Last week, Nintendo revealed how two of their biggest Wii franchises, Wii Fit U and Wii Sports, would be returning on Wii U. They are both arriving on the Wii U in very unusual ways. And there's one very telling catch. Let's go glass half-full on this one, shall we?
Wii Sports is coming back as a series of HD re-makes, one or two sports at a time, each upgraded from their presentation in the 2006 Wii launch game with the addition of online play. The first two sports, tennis and bowling, will be released on November 7 for download, with boxing, baseball and golf to follow.
Each sport can be bought for $US9.99, meaning that the whole thing will eventually be purchasable for $US49.95.
You can buy one of them, five of them or -- this is the most creative part of it -- none of them and simply spend $US1.99 on any day that you want to play them. You'll have access for 24 hours. This is, as far as I know, the first time Nintendo has ever offered their games for what amounts to a $US2 rental. Insanity? We're being positive here. Let's call it inspired.
While some pundits might find it tempting to dismiss Nintendo as being out of step with the times, here we see price experimentation that feels incredibly modern. What's next, offering the next Zelda for a $US2 rental? Probably not, but why -- just brainstorming -- shouldn't the next Mario Kart include an offer like this? What kind of appeal might a Nintendo console have if it supported rentals of lots of popular multiplayer games?
Let's also talk about Wii Fit U, because that's where it gets even more interesting and weird. The game is "free" for its first three months to anyone who has a Wii U and a Balance Board (those cost money). It'll remain free for a month and stay "free" longer if you buy a $US20 Wii Fit Meter (a pedometer with extra features).
It would be one thing if the decision-makers at Nintendo were going the way of so many iPhone game-makers and offering Wii Fit U as free-to-play forever. They're not. They are clearly in a position where they need to sell most potential Wii Fit U users a $US300 Wii U in the first place. They need to convince people to spend money, just not as much money as they would if they were selling Wii Fit U for full price. Notice that their whole pitch, by the way, involves the assumption that their customer has a Balance Board. There are likely to be millions of people who have Balance Boards collecting dust somewhere. Nintendo is trying to give them a reason to fork over $US300 and dust them off.
Nintendo is getting experimental here. Nintendo getting experimental with how they value and sell their games is a fascinating thing.
Ah, but let's get to this very important, very telling part of the video announcement that accompanied all of this news. You'll want to go to the 14:25 mark:
What you've got there is Nintendo of America president Reggie Fils-Aime saying that "If you have a basic Wii U model or your system is short on space, you want to get an external storage device before downloading Wii Fit U."
In blunter terms, he's acknowledging that the file size for Wii Fit U is too large to be downloaded on the original "basic" model of the Wii U, which has 8GB of storage compared to the "deluxe" and now-default model that has 32GB.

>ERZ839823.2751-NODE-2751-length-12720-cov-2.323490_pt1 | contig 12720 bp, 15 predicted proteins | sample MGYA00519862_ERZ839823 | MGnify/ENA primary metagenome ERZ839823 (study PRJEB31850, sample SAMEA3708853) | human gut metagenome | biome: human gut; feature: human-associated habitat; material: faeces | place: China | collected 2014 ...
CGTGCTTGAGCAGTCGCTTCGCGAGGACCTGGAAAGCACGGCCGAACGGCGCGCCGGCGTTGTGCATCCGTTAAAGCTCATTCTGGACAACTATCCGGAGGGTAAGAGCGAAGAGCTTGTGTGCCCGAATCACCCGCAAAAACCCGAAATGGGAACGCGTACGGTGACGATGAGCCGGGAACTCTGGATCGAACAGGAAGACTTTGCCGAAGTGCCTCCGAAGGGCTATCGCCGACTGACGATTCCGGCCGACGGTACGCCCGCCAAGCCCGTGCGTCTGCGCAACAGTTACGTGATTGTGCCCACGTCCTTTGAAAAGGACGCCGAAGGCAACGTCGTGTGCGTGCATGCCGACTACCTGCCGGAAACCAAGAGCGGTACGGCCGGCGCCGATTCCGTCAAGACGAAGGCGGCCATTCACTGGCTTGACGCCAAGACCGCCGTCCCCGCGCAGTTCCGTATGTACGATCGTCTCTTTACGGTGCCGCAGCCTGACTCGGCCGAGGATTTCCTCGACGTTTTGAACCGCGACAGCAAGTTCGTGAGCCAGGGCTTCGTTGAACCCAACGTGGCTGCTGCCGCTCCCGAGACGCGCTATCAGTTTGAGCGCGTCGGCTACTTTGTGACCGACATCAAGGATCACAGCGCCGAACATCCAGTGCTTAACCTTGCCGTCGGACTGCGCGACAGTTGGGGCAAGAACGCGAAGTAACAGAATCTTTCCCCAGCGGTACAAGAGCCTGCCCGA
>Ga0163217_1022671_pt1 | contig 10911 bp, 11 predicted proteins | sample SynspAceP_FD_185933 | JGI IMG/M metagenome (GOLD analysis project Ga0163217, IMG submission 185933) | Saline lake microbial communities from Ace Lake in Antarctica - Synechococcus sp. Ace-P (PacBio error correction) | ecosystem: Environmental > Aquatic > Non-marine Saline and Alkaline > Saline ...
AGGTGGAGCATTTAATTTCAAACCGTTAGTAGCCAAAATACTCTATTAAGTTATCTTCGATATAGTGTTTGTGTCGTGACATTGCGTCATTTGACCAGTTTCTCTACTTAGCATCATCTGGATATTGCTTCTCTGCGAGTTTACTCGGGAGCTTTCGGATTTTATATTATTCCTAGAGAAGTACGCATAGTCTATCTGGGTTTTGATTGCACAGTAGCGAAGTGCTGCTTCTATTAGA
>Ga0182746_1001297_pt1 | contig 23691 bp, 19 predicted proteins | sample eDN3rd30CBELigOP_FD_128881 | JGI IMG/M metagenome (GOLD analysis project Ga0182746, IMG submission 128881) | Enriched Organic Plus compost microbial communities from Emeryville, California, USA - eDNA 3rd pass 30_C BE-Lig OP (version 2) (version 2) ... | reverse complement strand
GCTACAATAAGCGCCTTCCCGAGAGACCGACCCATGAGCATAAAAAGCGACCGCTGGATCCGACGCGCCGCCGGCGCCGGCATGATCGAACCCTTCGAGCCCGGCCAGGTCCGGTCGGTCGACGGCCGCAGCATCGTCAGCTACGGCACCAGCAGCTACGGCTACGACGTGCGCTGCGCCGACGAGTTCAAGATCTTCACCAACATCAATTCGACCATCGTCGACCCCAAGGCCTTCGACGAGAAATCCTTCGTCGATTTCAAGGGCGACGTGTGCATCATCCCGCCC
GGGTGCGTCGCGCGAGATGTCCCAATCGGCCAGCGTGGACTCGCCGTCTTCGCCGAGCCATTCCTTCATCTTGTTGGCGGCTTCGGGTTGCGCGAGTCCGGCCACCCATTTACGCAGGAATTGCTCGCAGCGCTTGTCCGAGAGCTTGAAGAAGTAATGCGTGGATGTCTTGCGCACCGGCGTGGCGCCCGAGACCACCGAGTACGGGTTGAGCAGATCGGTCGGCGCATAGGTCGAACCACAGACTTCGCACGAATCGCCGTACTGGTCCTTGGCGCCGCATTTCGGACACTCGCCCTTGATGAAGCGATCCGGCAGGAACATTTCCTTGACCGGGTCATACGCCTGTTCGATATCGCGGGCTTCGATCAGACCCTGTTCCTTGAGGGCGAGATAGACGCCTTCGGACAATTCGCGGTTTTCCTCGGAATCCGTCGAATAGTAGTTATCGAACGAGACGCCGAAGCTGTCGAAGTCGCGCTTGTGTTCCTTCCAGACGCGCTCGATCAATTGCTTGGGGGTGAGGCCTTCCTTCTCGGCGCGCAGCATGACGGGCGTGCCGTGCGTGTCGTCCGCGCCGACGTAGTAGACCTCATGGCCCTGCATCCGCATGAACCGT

I feel the need to rephrase and bold this: In 2012, Nintendo released a "basic" version of their new console that is, out of the box, incompatible with Nintendo's 2013 plan for releasing the sequel to arguably the most successful game on their most successful console ever.
It is hard to imagine that the Nintendo of 2012 foresaw what the Nintendo of 2013 was going to do. If they did, that is one bizarre strategy. But, since we're being positive here, let's instead assume the company is rapidly re-thinking how it produces and provides games. It is reacting to changing times and showing that it can be flexible. It is dabbling with the very idea of how people should get access to their games.
I recently interviewed Fils-Aime and asked him about the Wii U's fairly small storage capacity. He defended the party line, saying that Nintendo's support for expandable external storage devices was plenty consumer-friendly. He seemed unmoved by my observation that Nintendo's peers already offer much larger drives in their current consoles and plan to offer 500GB drives in their November-launching new machines.
So be it.
Nintendo is, to some extent, stuck with the hardware they shipped in 2012, even if the way they sell their games has moved forward.
A year ago, Nintendo was only just beginning to follow Sony's example of offering its portable games day and date for download and in stores. A year ago, Nintendo was about to launch a console with 8GB of flash memory.
A year later, Nintendo is suddenly emphasising the downloading of its games with nothing less than its flagship Wii titles for its new Wii U console. A year later, Nintendo is experimenting radically with how much it charges for games.
Some may see a Nintendo that's in stasis or that is sliding behind the innovation of others. Perhaps what we're really seeing is Nintendo taking some significant swings and trying to give their tanker of a company some speedboat-style turns. I'm not sure where they'll wind up a year from now. I'm not sure how they'll be selling their games. But with this much change and churn, it's sure to be interesting.